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Int. J. Mol. Sci. 2008, 9(5), 768-788;

Perennial Forages as Second Generation Bioenergy Crops

USDA-ARS, Pasture Systems and Watershed Management Research Unit, Building 3702, Curtin Road, University Park, PA 16802-3702, USA
Author to whom correspondence should be addressed.
Received: 7 April 2008 / Revised: 9 May 2008 / Accepted: 12 May 2008 / Published: 20 May 2008
(This article belongs to the Special Issue Biofuels R&D: Securing the Planet's Future Energy Needs)
Full-Text   |   PDF [301 KB, uploaded 19 June 2014]


The lignocellulose in forage crops represents a second generation of biomass feedstock for conversion into energy-related end products. Some of the most extensively studied species for cellulosic feedstock production include forages such as switchgrass (Panicum virgatum L.), reed canarygrass (Phalaris arundinacea L.), and alfalfa (Medicago sativa L.). An advantage of using forages as bioenergy crops is that farmers are familiar with their management and already have the capacity to grow, harvest, store, and transport them. Forage crops offer additional flexibility in management because they can be used for biomass or forage and the land can be returned to other uses or put into crop rotation. Estimates indicate about 22.3 million ha of cropland, idle cropland, and cropland pasture will be needed for biomass production in 2030. Converting these lands to large scale cellulosic energy farming could push the traditional forage-livestock industry to ever more marginal lands. Furthermore, encouraging bioenergy production from marginal lands could directly compete with forage-livestock production. View Full-Text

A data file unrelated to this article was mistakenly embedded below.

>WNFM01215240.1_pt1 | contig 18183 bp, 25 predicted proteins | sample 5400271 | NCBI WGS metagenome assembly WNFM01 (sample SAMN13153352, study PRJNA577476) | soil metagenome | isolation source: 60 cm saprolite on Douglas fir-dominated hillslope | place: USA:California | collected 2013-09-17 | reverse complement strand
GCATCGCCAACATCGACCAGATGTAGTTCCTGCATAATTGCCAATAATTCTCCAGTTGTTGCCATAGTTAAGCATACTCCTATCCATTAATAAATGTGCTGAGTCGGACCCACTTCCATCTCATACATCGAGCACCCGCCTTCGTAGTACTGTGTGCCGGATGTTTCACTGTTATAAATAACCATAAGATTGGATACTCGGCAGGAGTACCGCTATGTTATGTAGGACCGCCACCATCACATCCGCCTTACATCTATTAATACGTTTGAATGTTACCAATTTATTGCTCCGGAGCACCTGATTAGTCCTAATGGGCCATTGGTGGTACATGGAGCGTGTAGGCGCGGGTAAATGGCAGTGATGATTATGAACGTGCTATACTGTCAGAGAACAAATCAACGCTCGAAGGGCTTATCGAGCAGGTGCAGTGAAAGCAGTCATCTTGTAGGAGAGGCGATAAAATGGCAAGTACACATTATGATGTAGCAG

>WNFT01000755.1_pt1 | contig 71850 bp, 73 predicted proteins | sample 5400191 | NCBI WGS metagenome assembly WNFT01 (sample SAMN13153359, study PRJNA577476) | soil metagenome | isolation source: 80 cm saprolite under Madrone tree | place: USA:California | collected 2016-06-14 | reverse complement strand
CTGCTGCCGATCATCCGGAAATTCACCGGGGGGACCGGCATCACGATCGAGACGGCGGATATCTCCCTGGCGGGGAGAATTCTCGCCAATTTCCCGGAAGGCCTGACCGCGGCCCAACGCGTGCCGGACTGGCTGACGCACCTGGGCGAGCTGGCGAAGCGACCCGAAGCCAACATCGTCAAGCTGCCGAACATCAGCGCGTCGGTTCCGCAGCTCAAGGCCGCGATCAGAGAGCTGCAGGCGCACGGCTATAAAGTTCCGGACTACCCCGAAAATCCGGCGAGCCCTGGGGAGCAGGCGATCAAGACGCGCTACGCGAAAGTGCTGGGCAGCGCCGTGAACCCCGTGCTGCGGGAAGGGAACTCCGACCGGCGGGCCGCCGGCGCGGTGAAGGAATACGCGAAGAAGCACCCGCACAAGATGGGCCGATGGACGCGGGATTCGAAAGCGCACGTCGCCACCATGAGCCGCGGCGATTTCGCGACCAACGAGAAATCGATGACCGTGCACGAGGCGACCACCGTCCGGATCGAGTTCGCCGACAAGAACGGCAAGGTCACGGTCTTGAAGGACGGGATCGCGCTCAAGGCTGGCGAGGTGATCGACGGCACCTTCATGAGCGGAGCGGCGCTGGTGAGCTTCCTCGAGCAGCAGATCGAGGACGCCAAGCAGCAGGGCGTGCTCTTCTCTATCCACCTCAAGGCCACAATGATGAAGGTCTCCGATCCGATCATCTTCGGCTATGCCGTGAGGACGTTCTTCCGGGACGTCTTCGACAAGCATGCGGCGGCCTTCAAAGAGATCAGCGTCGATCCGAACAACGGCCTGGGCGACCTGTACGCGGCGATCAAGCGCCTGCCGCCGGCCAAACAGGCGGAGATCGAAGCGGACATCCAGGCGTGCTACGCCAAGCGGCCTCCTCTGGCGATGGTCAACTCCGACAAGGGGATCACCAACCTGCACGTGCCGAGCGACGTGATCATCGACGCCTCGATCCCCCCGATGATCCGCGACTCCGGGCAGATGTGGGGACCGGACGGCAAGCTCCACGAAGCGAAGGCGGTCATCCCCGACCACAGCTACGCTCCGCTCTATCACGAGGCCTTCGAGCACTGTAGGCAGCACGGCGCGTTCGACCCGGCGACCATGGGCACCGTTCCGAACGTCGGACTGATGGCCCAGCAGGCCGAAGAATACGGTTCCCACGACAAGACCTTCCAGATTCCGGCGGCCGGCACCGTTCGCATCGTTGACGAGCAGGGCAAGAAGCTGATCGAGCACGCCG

Keywords: bioenergy crops; carbon sequestration; cellulosic ethanol; greenhouse gases; switchgrass bioenergy crops; carbon sequestration; cellulosic ethanol; greenhouse gases; switchgrass
This is an open access article distributed under the Creative Commons Attribution License (CC BY 3.0).

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Sanderson, M.A.; Adler, P.R. Perennial Forages as Second Generation Bioenergy Crops. Int. J. Mol. Sci. 2008, 9, 768-788.

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